“That India is even considering ‘exporting’ workers shows the manner in which it has dehumanized and commodified Indian workers,” a joint union statement read. “Such a step will amount to complicity on India’s part with Israel’s ongoing genocidal war against Palestinians.”

In Canada, indigenous and rank-and-file union organizers boldly shut down four arms factories that were selling weapons to Israel. Workers and community members closed L3Harris plants for the day in Hamilton, Toronto, and Montreal, as well as Lockheed Martin in Ottawa. Labor activists blocked entrances to GeoSpectrum in Dartmouth, a subsidiary of Elbit Systems, a major Israeli arms company.

In the U.K., momentum is growing after two successful pickets, including 400 unionists blocking the entry to the BAE System’s factory in Rochester, in Kent. The campaign by Workers for a Free Palestine aims to draw attention to the role Britain plays in the supply chain of weaponry used by Israel.

Actions escalated on December 7, with 1,000 workers blockading arms factories in Bournemouth, Lancashire, Brighton, and Glasgow to halt the production of components for the F-35 fighter jet. There was coordination for similar actions in France, Denmark, and the Netherlands.


In asking for solidarity, the Palestinian unions drew inspiration from history: union solidarity against apartheid in South Africa and global movements against injustice in Ethiopia and Chile. While the arms trade is the initial focus, the goal is to emerge from this terrible moment with stronger and more sustained union support for Palestinian workers.

Workers in Palestine, the group formed by Palestinian unions, has created a number of online resources, including a guidance sheet for unions on building solidarity with Palestine, a companion guide for community activists, and a model motion.

The comprehensive “Who Arms Israel?” toolkit offers guidance for action and suggests locations. Lockheed Martin, Boeing, BAE Systems, Leonardo, and Raytheon all provide arms crucial to the Israeli military.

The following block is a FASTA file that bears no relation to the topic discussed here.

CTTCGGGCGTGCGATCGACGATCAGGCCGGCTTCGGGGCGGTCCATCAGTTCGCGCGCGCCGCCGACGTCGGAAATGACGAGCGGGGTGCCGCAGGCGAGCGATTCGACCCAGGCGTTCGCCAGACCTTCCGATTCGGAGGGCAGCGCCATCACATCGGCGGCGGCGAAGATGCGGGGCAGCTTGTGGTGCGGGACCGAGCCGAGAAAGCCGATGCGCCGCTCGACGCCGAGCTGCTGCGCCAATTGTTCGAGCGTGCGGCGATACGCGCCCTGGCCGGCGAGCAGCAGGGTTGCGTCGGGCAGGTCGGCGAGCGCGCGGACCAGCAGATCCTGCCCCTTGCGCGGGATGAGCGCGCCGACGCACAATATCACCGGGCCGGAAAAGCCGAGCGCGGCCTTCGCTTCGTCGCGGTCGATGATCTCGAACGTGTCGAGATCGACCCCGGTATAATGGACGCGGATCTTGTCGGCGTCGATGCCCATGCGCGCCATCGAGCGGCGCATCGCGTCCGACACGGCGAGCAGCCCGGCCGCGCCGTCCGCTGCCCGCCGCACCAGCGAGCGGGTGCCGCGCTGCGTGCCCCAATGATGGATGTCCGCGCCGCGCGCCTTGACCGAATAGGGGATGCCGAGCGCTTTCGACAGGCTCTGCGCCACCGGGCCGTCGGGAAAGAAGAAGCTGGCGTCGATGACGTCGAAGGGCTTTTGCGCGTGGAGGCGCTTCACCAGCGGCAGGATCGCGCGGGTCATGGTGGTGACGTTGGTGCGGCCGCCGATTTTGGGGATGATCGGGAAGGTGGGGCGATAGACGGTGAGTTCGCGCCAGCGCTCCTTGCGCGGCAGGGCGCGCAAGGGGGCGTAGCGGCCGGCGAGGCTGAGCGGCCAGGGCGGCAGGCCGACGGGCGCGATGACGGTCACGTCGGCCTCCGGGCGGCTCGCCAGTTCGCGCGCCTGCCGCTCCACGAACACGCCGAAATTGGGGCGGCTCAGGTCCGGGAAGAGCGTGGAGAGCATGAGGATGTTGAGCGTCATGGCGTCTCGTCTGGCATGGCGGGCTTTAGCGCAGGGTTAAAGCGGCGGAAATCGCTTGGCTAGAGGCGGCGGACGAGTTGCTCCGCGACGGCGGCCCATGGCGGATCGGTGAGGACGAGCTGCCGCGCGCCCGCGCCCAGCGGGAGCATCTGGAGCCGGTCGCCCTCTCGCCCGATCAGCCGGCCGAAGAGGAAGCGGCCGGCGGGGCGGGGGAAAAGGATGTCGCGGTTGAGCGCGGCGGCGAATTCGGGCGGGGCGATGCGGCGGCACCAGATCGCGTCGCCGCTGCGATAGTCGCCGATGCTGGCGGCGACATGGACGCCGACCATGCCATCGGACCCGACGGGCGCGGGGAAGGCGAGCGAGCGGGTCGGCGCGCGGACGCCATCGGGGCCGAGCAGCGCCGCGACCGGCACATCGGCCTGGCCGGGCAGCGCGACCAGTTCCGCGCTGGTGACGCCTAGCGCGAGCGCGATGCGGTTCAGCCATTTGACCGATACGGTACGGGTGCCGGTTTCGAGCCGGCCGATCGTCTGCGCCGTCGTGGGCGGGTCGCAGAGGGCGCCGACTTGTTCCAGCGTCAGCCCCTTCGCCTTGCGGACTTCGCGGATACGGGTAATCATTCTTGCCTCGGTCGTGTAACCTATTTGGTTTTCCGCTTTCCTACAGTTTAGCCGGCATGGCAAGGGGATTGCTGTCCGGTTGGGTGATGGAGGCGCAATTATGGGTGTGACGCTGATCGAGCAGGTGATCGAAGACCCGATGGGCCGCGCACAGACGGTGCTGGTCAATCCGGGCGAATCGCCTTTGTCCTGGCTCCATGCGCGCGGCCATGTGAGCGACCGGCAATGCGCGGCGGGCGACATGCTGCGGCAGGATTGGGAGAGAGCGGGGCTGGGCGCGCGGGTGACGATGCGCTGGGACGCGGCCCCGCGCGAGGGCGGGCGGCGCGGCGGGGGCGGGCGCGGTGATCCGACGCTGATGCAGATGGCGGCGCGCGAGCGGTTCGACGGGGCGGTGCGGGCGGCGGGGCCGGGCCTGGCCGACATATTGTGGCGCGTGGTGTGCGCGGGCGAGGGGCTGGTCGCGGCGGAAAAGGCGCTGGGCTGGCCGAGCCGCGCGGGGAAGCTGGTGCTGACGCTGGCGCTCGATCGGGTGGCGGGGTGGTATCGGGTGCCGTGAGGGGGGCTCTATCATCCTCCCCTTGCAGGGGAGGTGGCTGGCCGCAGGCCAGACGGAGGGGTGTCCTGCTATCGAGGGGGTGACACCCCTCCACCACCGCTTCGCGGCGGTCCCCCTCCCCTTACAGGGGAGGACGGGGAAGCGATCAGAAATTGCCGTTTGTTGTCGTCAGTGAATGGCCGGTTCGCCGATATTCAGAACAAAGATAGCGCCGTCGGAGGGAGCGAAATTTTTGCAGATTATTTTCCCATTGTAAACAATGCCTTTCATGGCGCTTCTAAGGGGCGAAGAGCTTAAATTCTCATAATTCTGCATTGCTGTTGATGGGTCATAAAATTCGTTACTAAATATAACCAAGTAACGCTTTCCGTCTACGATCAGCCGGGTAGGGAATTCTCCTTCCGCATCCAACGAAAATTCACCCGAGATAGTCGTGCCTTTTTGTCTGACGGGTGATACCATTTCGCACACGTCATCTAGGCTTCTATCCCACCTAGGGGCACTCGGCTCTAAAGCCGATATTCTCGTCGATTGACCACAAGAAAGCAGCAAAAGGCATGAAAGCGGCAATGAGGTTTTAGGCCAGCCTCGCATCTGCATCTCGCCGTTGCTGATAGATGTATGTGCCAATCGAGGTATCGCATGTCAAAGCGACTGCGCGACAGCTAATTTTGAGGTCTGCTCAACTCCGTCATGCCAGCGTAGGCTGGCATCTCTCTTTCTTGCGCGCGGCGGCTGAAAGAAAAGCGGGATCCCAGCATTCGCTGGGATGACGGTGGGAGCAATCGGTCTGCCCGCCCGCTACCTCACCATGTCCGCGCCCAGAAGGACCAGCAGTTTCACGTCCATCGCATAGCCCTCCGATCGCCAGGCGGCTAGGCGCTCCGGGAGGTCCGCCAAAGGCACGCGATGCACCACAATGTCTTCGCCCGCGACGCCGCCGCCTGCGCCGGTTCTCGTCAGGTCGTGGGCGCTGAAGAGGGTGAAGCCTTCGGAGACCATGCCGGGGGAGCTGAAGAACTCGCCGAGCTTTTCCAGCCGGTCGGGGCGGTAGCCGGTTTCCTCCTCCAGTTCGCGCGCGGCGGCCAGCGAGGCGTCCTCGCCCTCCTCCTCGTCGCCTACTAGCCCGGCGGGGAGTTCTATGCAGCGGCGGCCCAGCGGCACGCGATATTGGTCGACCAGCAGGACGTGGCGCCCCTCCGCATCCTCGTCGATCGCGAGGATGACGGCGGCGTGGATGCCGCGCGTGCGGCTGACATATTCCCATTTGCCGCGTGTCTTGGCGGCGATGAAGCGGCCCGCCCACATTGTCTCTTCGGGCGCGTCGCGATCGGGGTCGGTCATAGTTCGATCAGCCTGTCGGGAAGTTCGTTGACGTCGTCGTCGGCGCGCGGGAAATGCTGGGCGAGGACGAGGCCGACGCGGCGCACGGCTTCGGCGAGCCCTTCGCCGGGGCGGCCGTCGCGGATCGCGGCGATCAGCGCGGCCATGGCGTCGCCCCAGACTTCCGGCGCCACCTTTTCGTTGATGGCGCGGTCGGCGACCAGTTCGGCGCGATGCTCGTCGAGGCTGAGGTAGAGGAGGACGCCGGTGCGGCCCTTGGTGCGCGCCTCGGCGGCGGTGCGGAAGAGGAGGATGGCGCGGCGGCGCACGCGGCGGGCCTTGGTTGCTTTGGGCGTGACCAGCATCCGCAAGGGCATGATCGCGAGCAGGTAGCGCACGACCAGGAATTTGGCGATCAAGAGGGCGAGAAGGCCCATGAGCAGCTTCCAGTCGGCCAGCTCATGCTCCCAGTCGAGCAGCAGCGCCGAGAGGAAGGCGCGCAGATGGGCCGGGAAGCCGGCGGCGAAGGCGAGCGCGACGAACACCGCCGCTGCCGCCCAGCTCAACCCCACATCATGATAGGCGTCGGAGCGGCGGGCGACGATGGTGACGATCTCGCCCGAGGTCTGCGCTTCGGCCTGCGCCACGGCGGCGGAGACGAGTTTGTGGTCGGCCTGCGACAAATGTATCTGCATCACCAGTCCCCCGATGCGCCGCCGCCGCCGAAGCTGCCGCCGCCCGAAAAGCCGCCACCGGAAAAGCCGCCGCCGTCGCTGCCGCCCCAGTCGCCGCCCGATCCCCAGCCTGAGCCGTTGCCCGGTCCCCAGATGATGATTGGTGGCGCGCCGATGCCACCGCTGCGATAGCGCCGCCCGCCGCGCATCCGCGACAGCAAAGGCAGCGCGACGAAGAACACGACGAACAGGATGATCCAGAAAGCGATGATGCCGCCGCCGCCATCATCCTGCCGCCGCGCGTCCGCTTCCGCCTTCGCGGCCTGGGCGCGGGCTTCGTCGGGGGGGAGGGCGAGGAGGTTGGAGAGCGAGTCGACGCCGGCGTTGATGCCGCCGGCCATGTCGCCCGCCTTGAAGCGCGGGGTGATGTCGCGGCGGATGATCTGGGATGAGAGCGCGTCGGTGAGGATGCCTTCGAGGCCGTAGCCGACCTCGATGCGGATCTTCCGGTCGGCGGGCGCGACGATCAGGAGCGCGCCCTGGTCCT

As with all union organizing, the greatest successes come through long-term efforts to engage the rank and file.

If you’re just getting started, consider bringing together a group of members to attend a local march or demonstration, or holding an educational event at your union hall with a local Palestine solidarity organization, and then bringing a motion to your next union meeting. (Labor Notes held a discussion November 15 of what unions are doing.)

To develop a campaign, look into any direct links your union or employer may have to Israel, such as through the arms trade or through companies in your pensions portfolio that profit from Israel’s oppression of Palestinians. You could also look at how Palestinian workers in the same industry as you, such as universities or hospitals, are being affected by Israel’s actions. The more direct the link, the better the campaign target.

Successful campaigns on challenging issues require dedication and conviction—but it’s also incredibly fulfilling to know that you’re making a real difference by organizing your fellow union members to stand in solidarity with workers on the other side of the world.

For more information and to join us in action, please see workersinpalestine.org. Use the Stop Arming Israel Guide. Use #StopArmingIsrael and tag us to share your actions. ‍Twitter: @WorkersinPales1 and Instagram: workersinpalestine

Rafeef Ziadah is a member of Workers in Palestine. She is a Palestinian organizer and trade unionist. Katy Fox-Hodess is the research development director of the Centre for Decent Work at the University of Sheffield, and has been researching dockworker solidarity with Palestine since 2019. Peter Olney also contributed reporting.

A version of this article appeared in Labor Notes #538, January 2024. Don't miss an issue, subscribe today.